Design of storage tanks
The volume of the storage tank can be determined by the following factors:
• Number of persons in the household: The greater the number of persons, the greater the storage capacity required to achieve the same efficiency of fewer people under the same roof area.
• Per capita water requirement: This varies from household to household based on habits and also from season to season. Consumption rate has an impact on the storage systems design as well as the duration to which stored rainwater can last.
• Average annual rainfall
• Period of water scarcity: Apart from the total rainfall, the pattern of rainfall -whether evenly distributed through the year or concentrated in certain periods will determine the storage requirement. The more distributed the pattern, the lesser the size.
• Type and size of the catchment:Type of roofing material determines the selection of the runoff coefficient for designs. Size could be assessed by measuring the area covered by the catchment i.e., the length and horizontal width. Larger the catchment, larger the size of the required cistern (tank).
Dry season demand versus supply approach
In this approach there are three options for determining the volume of storage:
1. Matching the capacity of the tank to the area of the roof
2. Matching the capacity of the tank to the quantity of water required by its users
3. Choosing a tank size that is appropriate in terms of costs, resources and construction methods.

In practice the costs, resources and the construction methods tend to limit the tanks to smaller capacities than would otherwise be justified by roof areas or likely needs of consumers. For this reason elaborate calculations aimed at matching tank capacity to roof area is usually unnecessary. However a simplified calculation based on the following factors can give a rough idea of the potential for rainwater colection.

Illustration
Suppose the system has to be designed for meeting drinking water requirement of a five-member family living in a building with a rooftop area of 100 sq. m. The average annual rainfall in the region is 600 mm (average annual rainfall in Delhi is 611 mm). Daily drinking water requirement per person (drinking and cooking) is 10 litres.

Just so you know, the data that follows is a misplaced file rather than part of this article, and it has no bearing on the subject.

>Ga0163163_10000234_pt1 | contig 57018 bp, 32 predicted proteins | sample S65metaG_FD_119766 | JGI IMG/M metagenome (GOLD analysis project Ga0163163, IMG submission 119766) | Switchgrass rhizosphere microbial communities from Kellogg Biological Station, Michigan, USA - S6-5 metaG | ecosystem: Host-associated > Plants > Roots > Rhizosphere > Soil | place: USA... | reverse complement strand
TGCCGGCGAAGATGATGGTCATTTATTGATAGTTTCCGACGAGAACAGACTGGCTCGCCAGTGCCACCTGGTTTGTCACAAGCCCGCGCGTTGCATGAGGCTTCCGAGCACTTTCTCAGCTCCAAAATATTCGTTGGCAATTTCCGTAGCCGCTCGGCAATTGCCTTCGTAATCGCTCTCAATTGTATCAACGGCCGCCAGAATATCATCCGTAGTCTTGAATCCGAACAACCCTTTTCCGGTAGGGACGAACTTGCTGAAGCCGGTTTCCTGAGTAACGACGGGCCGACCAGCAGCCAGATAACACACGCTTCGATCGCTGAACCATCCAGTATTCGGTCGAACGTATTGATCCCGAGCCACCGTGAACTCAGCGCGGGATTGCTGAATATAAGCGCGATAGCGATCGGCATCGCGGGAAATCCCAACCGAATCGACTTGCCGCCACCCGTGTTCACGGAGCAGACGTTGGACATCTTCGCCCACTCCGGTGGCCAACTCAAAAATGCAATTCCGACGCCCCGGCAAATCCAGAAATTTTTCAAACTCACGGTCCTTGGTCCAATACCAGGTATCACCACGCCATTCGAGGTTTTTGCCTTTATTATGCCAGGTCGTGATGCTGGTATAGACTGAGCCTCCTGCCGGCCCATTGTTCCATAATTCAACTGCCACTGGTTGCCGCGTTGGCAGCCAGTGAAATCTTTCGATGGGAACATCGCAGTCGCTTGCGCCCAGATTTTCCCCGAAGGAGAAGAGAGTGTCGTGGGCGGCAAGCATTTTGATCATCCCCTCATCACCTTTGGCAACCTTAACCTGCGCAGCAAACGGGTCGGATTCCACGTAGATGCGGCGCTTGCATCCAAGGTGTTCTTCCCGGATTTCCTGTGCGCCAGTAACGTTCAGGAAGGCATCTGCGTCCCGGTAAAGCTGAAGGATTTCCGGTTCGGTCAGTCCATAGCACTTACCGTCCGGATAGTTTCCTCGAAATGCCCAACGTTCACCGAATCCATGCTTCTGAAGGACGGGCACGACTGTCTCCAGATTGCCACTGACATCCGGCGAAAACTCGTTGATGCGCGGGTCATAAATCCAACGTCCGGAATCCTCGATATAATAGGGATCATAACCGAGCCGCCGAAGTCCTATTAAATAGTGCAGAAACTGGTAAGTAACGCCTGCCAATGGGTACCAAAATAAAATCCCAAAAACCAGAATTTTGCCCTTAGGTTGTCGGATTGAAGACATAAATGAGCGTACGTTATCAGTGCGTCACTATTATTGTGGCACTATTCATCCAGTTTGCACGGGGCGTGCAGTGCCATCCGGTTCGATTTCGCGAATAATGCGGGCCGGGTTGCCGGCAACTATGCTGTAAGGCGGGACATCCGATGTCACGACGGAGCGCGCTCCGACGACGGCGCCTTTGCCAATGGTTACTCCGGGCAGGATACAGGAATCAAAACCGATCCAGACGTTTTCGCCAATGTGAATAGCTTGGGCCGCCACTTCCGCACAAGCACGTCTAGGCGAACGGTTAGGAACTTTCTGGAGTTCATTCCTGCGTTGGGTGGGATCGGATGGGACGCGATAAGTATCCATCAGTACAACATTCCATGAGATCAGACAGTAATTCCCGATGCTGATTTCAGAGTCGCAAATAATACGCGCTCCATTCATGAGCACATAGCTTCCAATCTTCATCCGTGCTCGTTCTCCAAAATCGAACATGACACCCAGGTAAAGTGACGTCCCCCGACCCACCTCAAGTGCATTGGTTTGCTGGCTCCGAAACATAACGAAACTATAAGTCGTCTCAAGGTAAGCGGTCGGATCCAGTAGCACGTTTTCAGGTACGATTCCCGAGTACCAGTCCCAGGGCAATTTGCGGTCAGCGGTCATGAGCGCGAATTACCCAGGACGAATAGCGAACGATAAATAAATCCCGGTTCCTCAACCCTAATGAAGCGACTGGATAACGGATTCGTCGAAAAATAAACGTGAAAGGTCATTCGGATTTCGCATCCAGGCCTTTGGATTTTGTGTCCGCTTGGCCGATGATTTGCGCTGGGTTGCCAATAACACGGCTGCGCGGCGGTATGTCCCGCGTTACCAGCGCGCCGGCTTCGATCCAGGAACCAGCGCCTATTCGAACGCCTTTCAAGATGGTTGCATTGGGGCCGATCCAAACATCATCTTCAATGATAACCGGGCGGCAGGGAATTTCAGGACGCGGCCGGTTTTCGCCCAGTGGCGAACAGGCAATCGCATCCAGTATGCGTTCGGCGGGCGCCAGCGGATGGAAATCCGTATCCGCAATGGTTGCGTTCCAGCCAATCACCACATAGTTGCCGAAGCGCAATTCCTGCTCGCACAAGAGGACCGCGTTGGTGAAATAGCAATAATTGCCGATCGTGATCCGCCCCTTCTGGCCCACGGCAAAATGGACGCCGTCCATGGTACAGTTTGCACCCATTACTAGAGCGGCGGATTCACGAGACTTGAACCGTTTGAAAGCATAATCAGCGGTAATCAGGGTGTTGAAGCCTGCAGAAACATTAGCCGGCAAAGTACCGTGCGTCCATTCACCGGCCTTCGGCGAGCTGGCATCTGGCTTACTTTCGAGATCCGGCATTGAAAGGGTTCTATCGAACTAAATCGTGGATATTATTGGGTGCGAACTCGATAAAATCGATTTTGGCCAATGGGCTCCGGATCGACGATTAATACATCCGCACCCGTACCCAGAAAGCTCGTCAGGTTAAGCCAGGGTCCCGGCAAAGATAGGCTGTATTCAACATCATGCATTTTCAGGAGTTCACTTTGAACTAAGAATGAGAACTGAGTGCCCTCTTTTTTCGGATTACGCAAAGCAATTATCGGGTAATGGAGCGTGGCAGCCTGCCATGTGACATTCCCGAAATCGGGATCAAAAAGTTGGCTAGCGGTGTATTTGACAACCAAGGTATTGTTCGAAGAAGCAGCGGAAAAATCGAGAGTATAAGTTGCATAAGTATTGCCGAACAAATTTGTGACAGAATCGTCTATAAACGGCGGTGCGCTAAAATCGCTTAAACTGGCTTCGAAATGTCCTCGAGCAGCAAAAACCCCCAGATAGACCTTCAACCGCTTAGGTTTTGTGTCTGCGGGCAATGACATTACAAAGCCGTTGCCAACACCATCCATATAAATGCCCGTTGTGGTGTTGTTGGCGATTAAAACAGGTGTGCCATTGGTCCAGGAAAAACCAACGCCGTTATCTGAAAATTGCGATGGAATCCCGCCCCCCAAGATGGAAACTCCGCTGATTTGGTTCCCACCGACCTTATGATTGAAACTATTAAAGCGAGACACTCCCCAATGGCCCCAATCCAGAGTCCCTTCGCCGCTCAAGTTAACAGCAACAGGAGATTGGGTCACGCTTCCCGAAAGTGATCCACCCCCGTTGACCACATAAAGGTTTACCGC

Design procedure: Following details are available: Area of the catchment (A) = 100 sq. m. Average annual rainfall (R) = 611 mm (0.61 m) Runoff coefficient (C) = 0.85 1. Calculate the maximum amount of rainfall that can be harvested from the rooftop: Annual water harvesting potential = 100 x 0.6 x 0.85                                                  = 51 cu. m. (51,000 litres) 2. Determine the tank capacity: This is based on the dry period, i.e., the period between the two consecutive rainy seasons. For example, with a monsoon extending over four months, the dry season is of 245 days. 3. Calculate drinking water requirement for the family for the dry season         = 245 x 5 x 10         = 12,250 litres As a safety factor, the tank should be built 20 per cent larger than required, i.e., 14,700 litres. This tank can meet the basic drinking water requirement of a 5-member family for the dry period. A typical size of a rectangular tank constructed in the basement will be about 4.0 m x 4.0 m x 1.0 m

Salient features of this approach:

1. Simplest approach to system design but is relevant only in areas where distinct dry seasons exist
2. Provides a rough estimate of storage volume requirements
3. This method does not take into account variations between different years, such as the occurrence of drought years. It also entirely ignores rainfall input and the capacity of the catchment to deliver the runoff necessary to fill the storage tank.
4. This technique can be used in the absence of any rainfall data and is easily understandable to the layperson.These points are especially relevant when designing systems in the remote areas of developing countries where obtaining reliable rainfall data can be difficult.

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